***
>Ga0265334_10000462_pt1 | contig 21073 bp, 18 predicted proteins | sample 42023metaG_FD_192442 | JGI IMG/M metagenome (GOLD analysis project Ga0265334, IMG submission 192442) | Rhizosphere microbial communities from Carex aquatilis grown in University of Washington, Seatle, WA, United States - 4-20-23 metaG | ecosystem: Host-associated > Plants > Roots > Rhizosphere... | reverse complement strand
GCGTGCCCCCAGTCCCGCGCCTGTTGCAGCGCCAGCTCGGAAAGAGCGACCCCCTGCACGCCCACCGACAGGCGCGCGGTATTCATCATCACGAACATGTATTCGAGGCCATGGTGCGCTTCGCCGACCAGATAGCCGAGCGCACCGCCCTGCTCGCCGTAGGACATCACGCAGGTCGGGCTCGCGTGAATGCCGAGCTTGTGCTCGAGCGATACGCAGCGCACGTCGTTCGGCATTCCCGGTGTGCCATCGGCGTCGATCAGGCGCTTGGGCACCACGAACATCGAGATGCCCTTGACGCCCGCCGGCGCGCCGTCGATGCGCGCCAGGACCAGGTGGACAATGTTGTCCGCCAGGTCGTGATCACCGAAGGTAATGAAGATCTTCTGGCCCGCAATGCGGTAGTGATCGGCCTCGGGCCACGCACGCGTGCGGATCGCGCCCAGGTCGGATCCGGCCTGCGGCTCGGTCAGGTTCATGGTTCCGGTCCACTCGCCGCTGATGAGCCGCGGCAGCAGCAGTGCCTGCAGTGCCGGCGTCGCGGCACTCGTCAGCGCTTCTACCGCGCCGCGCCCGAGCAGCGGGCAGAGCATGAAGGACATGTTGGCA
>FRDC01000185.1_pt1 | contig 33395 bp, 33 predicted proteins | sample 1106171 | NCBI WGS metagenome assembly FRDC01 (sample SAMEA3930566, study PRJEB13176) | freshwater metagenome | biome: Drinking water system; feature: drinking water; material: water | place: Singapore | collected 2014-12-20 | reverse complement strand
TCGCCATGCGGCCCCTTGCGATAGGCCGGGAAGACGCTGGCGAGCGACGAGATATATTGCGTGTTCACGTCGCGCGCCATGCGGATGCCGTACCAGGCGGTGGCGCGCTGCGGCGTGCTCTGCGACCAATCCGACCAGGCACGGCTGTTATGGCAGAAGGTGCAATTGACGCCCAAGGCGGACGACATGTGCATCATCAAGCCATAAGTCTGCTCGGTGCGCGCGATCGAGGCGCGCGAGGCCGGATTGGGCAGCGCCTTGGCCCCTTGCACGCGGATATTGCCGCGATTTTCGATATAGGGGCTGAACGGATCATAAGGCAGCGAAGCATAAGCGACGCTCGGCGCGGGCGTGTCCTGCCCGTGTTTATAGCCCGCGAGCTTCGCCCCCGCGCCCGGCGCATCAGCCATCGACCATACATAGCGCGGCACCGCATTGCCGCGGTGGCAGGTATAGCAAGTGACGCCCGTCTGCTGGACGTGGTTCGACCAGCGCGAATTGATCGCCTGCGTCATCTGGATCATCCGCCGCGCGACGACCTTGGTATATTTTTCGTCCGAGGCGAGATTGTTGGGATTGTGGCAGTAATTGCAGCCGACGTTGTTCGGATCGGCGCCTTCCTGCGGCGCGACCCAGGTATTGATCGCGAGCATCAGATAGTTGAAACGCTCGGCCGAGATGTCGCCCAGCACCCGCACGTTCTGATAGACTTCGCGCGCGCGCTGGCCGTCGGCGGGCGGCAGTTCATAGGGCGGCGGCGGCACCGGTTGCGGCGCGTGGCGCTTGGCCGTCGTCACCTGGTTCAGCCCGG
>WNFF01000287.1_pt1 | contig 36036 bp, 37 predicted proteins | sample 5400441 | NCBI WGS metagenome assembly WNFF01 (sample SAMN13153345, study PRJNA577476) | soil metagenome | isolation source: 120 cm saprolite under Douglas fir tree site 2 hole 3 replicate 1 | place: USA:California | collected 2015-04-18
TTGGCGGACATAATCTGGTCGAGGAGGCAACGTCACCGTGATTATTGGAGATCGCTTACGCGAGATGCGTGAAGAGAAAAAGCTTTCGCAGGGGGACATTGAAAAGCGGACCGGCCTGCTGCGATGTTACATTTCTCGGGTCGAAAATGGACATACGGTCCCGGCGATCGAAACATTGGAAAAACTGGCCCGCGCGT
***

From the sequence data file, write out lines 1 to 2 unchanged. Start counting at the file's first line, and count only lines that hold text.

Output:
>Ga0265334_10000462_pt1 | contig 21073 bp, 18 predicted proteins | sample 42023metaG_FD_192442 | JGI IMG/M metagenome (GOLD analysis project Ga0265334, IMG submission 192442) | Rhizosphere microbial communities from Carex aquatilis grown in University of Washington, Seatle, WA, United States - 4-20-23 metaG | ecosystem: Host-associated > Plants > Roots > Rhizosphere... | reverse complement strand
GCGTGCCCCCAGTCCCGCGCCTGTTGCAGCGCCAGCTCGGAAAGAGCGACCCCCTGCACGCCCACCGACAGGCGCGCGGTATTCATCATCACGAACATGTATTCGAGGCCATGGTGCGCTTCGCCGACCAGATAGCCGAGCGCACCGCCCTGCTCGCCGTAGGACATCACGCAGGTCGGGCTCGCGTGAATGCCGAGCTTGTGCTCGAGCGATACGCAGCGCACGTCGTTCGGCATTCCCGGTGTGCCATCGGCGTCGATCAGGCGCTTGGGCACCACGAACATCGAGATGCCCTTGACGCCCGCCGGCGCGCCGTCGATGCGCGCCAGGACCAGGTGGACAATGTTGTCCGCCAGGTCGTGATCACCGAAGGTAATGAAGATCTTCTGGCCCGCAATGCGGTAGTGATCGGCCTCGGGCCACGCACGCGTGCGGATCGCGCCCAGGTCGGATCCGGCCTGCGGCTCGGTCAGGTTCATGGTTCCGGTCCACTCGCCGCTGATGAGCCGCGGCAGCAGCAGTGCCTGCAGTGCCGGCGTCGCGGCACTCGTCAGCGCTTCTACCGCGCCGCGCCCGAGCAGCGGGCAGAGCATGAAGGACATGTTGGCA